Pursuant to ASC Paragraph 805-40-05-2, as one example of a reverse acquisition, a private operating entity may arrange for a public entity to acquire its equity interests in exchange for the equity interests of the public entity.  In this situation, the public entity is the legal acquirer because it issued its equity interests, and the private entity is the legal acquiree because its equity interests were acquired.  However, application of the guidance in paragraphs 805-10-55-11 through 55-15 results in identifying: (a) The public entity as the acquiree for accounting purposes (the accounting acquiree); and (b) the private entity as the acquirer for accounting purposes (the accounting acquirer).

 

Measuring the Consideration Transferred and Non-controlling Interest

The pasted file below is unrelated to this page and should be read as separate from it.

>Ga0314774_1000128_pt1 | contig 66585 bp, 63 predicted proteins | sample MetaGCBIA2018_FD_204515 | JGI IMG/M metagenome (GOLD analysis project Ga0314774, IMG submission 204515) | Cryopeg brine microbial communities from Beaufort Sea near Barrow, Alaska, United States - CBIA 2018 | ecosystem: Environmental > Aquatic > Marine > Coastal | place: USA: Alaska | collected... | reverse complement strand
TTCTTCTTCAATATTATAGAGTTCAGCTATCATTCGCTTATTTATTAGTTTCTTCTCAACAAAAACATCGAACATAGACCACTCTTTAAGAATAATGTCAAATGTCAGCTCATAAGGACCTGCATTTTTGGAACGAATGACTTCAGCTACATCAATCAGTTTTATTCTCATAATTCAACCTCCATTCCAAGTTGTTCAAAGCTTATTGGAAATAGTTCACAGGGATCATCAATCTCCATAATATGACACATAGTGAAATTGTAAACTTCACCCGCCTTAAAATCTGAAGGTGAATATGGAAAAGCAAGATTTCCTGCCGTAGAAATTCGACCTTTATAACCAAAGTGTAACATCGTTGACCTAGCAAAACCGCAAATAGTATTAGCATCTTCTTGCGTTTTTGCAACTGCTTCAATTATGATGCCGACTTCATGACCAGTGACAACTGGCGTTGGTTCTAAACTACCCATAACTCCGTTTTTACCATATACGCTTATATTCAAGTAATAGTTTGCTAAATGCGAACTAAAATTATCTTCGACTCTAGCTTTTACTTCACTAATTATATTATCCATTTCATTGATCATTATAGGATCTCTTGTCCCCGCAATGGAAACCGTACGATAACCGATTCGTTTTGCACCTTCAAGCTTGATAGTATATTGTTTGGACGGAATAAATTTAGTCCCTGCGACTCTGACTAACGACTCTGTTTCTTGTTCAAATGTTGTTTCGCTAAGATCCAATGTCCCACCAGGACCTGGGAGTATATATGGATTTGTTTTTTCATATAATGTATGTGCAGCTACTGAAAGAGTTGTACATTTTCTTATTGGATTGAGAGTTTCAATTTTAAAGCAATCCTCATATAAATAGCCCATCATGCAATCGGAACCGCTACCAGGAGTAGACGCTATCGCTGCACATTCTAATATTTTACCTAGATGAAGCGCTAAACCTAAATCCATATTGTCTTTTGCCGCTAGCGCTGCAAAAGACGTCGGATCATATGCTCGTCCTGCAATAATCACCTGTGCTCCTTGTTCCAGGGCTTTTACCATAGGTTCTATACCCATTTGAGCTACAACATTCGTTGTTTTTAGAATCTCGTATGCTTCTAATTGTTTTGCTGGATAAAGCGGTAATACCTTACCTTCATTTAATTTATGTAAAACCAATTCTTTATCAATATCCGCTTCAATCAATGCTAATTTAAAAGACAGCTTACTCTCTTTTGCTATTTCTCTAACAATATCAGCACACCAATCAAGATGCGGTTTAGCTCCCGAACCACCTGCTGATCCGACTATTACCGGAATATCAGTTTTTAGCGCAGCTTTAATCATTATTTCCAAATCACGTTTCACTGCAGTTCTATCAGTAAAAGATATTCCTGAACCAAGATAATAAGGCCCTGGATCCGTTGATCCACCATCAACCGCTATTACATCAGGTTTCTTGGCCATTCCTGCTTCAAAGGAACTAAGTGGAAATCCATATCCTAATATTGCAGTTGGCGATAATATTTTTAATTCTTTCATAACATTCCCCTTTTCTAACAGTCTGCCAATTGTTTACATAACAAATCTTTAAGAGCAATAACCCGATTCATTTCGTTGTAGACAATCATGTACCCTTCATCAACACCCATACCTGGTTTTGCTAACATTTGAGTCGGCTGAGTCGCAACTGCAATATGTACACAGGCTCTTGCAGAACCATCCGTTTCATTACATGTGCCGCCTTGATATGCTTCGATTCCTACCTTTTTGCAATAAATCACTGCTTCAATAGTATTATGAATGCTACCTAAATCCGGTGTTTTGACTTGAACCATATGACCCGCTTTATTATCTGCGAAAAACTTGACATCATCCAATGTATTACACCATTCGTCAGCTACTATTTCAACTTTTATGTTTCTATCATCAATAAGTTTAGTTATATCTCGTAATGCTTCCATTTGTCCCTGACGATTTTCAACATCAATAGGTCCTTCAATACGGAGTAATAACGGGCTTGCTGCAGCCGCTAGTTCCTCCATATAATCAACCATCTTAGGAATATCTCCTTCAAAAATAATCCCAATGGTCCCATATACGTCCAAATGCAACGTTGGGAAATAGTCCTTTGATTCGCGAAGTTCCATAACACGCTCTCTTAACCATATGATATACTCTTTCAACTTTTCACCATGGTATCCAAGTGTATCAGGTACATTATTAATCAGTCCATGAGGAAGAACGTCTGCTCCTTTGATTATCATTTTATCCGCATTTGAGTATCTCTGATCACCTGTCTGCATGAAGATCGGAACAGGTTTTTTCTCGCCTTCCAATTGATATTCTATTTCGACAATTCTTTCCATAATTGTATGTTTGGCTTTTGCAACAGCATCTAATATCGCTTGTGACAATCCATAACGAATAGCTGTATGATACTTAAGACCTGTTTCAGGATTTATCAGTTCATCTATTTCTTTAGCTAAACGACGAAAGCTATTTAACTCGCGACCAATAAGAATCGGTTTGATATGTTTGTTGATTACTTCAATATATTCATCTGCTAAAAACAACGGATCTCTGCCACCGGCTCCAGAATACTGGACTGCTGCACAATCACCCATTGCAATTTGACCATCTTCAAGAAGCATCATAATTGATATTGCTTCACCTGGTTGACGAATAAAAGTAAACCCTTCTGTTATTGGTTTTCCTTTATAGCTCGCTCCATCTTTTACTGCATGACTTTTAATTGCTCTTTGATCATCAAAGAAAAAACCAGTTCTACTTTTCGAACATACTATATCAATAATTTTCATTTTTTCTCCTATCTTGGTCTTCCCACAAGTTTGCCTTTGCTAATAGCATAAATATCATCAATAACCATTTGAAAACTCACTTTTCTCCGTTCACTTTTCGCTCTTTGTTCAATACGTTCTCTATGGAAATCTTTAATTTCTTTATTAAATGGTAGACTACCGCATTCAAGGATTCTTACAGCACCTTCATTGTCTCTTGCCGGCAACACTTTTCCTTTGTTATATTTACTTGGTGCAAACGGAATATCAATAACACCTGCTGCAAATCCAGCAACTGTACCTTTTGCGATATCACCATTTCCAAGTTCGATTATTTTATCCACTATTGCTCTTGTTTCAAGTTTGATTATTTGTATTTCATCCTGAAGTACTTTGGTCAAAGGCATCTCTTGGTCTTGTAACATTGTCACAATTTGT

Pursuant to ASC Paragraphs 805-40-30-2 and 30-3 in a reverse acquisition, the accounting acquirer usually issues no consideration for the acquiree.  Instead, the accounting acquiree usually issues its equity shares to the owners of the accounting acquirer.  Accordingly, the acquisition-date fair value of the consideration transferred by the accounting acquirer for its interest in the accounting acquiree is based on the number of equity interests the legal subsidiary would have had to issue to give the owners of the legal parent the same percentage equity interest in the combined entity that results from the reverse acquisition.  The fair value of the number of equity interests calculated in that way can be used as the fair value of consideration transferred in exchange for the acquiree.  The assets and liabilities of the legal acquiree are measured and recognized in the consolidated financial statements at their pre-combination carrying amounts (see paragraph 805-40-45-2(a)).  Therefore, in a reverse acquisition the non-controlling interest reflects the non-controlling shareholders’ proportionate interest in the pre-combination carrying amounts of the legal acquiree’s net assets even though the non-controlling interests in other acquisitions are measured at their fair values at the acquisition date.